Osteoporosis Drugs Must State How Long Patients Should Take Them
Osteoporosis drugmakers must clarify how long patients should take the popular treatments in order to prevent harmful side effects, advisers to the Food and Drug Administration voted Friday.
The drugs are known as biphosphonates, and include bestsellings brands osamax, Boniva, Actonel, Atelvia and Reclast. The FDA itself will determine later whether they will be required to state how long patients should take each drug, but it's still unclear how long that might be.
According to the FDA, in 2009 more than 5 million prescriptions were filled for bisphosphonates, which reverse dangerous thinning of bones, preventing hip and spine fractures that cause pain and can result in serious health problems and hospitalizations.
At the meeting Friday in Adelphi, Md., a panel of advisers to the FDA reviewed details of several studies. A few patients have suffered serious complications, including jawbone destruction, unusual thighbone fractures and cancer of the esophagus after several years of taking the medications, and some have sued the drugs' makers.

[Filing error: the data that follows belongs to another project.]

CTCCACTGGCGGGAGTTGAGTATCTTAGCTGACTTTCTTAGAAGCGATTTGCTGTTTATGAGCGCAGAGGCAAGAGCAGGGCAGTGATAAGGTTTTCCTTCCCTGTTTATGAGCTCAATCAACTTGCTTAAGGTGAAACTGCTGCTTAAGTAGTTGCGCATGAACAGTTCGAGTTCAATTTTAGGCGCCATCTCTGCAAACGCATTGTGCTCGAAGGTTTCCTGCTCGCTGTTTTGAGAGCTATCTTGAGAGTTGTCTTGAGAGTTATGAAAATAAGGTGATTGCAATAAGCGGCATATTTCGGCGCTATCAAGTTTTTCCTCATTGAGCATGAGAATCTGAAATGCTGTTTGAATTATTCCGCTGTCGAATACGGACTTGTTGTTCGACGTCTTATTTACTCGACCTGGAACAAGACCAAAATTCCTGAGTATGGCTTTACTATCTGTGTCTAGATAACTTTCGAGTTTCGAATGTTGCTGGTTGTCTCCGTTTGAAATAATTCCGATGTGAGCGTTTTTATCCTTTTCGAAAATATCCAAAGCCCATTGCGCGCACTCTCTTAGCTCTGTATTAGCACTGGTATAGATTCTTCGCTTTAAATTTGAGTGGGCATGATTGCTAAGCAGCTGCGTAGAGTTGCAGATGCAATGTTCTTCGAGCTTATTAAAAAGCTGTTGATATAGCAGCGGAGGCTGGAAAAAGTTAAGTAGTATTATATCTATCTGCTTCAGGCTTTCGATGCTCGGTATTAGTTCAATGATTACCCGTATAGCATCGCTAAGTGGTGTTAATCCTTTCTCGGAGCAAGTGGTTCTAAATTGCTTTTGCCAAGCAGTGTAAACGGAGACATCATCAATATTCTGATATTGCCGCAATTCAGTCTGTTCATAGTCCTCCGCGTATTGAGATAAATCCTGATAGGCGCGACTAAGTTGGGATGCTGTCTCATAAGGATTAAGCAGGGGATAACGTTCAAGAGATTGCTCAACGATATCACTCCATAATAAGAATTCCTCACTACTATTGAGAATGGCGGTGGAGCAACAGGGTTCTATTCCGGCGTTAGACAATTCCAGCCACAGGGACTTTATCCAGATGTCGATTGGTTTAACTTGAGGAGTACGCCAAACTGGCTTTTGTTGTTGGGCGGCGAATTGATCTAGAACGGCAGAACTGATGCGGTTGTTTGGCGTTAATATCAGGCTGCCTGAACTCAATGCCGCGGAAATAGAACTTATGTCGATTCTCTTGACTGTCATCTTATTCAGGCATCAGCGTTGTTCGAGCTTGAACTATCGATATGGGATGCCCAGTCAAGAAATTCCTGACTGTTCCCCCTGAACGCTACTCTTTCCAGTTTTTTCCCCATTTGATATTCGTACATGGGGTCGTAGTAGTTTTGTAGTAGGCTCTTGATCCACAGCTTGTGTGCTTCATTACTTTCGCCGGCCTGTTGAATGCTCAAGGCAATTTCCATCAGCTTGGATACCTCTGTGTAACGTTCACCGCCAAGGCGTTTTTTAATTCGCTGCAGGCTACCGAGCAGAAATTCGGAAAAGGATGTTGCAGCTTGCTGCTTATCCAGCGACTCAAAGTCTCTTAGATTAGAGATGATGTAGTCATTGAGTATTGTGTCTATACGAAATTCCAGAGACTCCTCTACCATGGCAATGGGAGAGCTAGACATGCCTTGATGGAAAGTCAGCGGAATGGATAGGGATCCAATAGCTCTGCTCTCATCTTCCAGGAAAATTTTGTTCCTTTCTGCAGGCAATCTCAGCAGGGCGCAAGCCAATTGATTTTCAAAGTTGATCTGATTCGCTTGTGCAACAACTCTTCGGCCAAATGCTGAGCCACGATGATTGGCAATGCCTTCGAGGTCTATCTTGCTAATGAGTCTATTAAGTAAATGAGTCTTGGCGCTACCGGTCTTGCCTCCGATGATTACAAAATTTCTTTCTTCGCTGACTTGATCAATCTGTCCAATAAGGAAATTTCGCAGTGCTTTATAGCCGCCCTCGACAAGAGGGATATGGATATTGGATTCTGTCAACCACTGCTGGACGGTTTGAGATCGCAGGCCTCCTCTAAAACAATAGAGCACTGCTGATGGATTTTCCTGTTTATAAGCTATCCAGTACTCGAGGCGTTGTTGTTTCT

Dr. Elizabeth Shane, past president of the American Society for Bone and Mineral Research, told HealthDay that side effects like atypical fractures and osteonecrosis of the jaw are "extremely rare, when considered in the context of how many people take bisphosphonates for osteoporosis." She was "less certain about the esophageal cancer issue...but when you consider the number of very dangerous, life-threatening fractures that are prevented by these drugs, the benefits dwarf the side effects," Shane, a professor of medicine at Columbia University, told reporters.
"I am really not in favor of putting a limit on use of bisphosphonates and dictating the use of drug holidays," Shane said.